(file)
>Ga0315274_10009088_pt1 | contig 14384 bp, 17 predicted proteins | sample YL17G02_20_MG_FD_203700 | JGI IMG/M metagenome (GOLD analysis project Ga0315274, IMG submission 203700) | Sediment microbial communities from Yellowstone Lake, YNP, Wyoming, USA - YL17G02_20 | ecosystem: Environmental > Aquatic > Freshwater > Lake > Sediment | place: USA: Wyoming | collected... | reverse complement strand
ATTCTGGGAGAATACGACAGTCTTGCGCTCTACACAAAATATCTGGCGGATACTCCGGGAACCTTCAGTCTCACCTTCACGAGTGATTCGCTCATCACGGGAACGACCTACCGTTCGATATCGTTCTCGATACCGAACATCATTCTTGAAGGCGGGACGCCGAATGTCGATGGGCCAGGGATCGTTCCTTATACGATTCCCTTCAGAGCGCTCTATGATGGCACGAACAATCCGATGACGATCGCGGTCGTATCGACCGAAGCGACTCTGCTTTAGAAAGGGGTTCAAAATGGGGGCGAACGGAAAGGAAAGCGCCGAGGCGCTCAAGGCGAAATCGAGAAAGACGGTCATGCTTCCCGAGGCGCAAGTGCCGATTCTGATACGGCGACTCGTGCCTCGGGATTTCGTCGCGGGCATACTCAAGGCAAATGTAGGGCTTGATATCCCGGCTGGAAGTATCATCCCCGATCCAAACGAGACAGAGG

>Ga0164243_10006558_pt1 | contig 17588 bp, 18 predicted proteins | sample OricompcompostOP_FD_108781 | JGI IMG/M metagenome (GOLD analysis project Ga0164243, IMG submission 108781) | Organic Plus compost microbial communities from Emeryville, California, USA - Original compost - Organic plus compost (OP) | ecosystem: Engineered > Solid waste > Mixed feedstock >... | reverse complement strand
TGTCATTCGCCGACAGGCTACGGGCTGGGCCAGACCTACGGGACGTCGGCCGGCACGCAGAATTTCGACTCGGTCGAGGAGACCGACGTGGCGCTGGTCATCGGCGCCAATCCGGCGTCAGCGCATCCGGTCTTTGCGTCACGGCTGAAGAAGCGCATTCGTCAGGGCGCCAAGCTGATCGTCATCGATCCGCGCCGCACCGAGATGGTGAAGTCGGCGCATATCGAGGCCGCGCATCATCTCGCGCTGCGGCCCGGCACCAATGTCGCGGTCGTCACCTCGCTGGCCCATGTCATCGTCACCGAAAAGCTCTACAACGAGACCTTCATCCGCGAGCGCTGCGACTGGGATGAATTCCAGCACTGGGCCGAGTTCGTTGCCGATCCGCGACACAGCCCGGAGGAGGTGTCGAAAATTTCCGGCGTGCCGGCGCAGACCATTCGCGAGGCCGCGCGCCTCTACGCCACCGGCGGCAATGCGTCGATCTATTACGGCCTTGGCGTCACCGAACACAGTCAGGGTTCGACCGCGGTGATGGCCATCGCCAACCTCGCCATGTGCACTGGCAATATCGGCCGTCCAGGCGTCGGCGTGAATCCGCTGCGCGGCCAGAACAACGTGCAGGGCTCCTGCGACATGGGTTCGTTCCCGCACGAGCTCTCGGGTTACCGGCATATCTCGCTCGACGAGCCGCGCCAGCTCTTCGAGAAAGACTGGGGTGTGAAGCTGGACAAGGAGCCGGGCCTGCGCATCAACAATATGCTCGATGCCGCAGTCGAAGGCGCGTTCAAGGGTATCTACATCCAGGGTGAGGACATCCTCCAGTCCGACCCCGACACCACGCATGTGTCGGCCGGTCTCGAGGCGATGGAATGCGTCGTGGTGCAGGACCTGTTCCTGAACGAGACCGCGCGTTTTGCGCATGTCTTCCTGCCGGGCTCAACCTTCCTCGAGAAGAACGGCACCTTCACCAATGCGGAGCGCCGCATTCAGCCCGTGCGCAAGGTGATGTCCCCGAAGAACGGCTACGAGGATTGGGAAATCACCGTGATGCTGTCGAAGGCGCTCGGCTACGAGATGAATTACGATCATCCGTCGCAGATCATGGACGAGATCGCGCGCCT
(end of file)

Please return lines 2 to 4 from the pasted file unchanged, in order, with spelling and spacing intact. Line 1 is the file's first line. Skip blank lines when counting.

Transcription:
ATTCTGGGAGAATACGACAGTCTTGCGCTCTACACAAAATATCTGGCGGATACTCCGGGAACCTTCAGTCTCACCTTCACGAGTGATTCGCTCATCACGGGAACGACCTACCGTTCGATATCGTTCTCGATACCGAACATCATTCTTGAAGGCGGGACGCCGAATGTCGATGGGCCAGGGATCGTTCCTTATACGATTCCCTTCAGAGCGCTCTATGATGGCACGAACAATCCGATGACGATCGCGGTCGTATCGACCGAAGCGACTCTGCTTTAGAAAGGGGTTCAAAATGGGGGCGAACGGAAAGGAAAGCGCCGAGGCGCTCAAGGCGAAATCGAGAAAGACGGTCATGCTTCCCGAGGCGCAAGTGCCGATTCTGATACGGCGACTCGTGCCTCGGGATTTCGTCGCGGGCATACTCAAGGCAAATGTAGGGCTTGATATCCCGGCTGGAAGTATCATCCCCGATCCAAACGAGACAGAGG

>Ga0164243_10006558_pt1 | contig 17588 bp, 18 predicted proteins | sample OricompcompostOP_FD_108781 | JGI IMG/M metagenome (GOLD analysis project Ga0164243, IMG submission 108781) | Organic Plus compost microbial communities from Emeryville, California, USA - Original compost - Organic plus compost (OP) | ecosystem: Engineered > Solid waste > Mixed feedstock >... | reverse complement strand
TGTCATTCGCCGACAGGCTACGGGCTGGGCCAGACCTACGGGACGTCGGCCGGCACGCAGAATTTCGACTCGGTCGAGGAGACCGACGTGGCGCTGGTCATCGGCGCCAATCCGGCGTCAGCGCATCCGGTCTTTGCGTCACGGCTGAAGAAGCGCATTCGTCAGGGCGCCAAGCTGATCGTCATCGATCCGCGCCGCACCGAGATGGTGAAGTCGGCGCATATCGAGGCCGCGCATCATCTCGCGCTGCGGCCCGGCACCAATGTCGCGGTCGTCACCTCGCTGGCCCATGTCATCGTCACCGAAAAGCTCTACAACGAGACCTTCATCCGCGAGCGCTGCGACTGGGATGAATTCCAGCACTGGGCCGAGTTCGTTGCCGATCCGCGACACAGCCCGGAGGAGGTGTCGAAAATTTCCGGCGTGCCGGCGCAGACCATTCGCGAGGCCGCGCGCCTCTACGCCACCGGCGGCAATGCGTCGATCTATTACGGCCTTGGCGTCACCGAACACAGTCAGGGTTCGACCGCGGTGATGGCCATCGCCAACCTCGCCATGTGCACTGGCAATATCGGCCGTCCAGGCGTCGGCGTGAATCCGCTGCGCGGCCAGAACAACGTGCAGGGCTCCTGCGACATGGGTTCGTTCCCGCACGAGCTCTCGGGTTACCGGCATATCTCGCTCGACGAGCCGCGCCAGCTCTTCGAGAAAGACTGGGGTGTGAAGCTGGACAAGGAGCCGGGCCTGCGCATCAACAATATGCTCGATGCCGCAGTCGAAGGCGCGTTCAAGGGTATCTACATCCAGGGTGAGGACATCCTCCAGTCCGACCCCGACACCACGCATGTGTCGGCCGGTCTCGAGGCGATGGAATGCGTCGTGGTGCAGGACCTGTTCCTGAACGAGACCGCGCGTTTTGCGCATGTCTTCCTGCCGGGCTCAACCTTCCTCGAGAAGAACGGCACCTTCACCAATGCGGAGCGCCGCATTCAGCCCGTGCGCAAGGTGATGTCCCCGAAGAACGGCTACGAGGATTGGGAAATCACCGTGATGCTGTCGAAGGCGCTCGGCTACGAGATGAATTACGATCATCCGTCGCAGATCATGGACGAGATCGCGCGCCT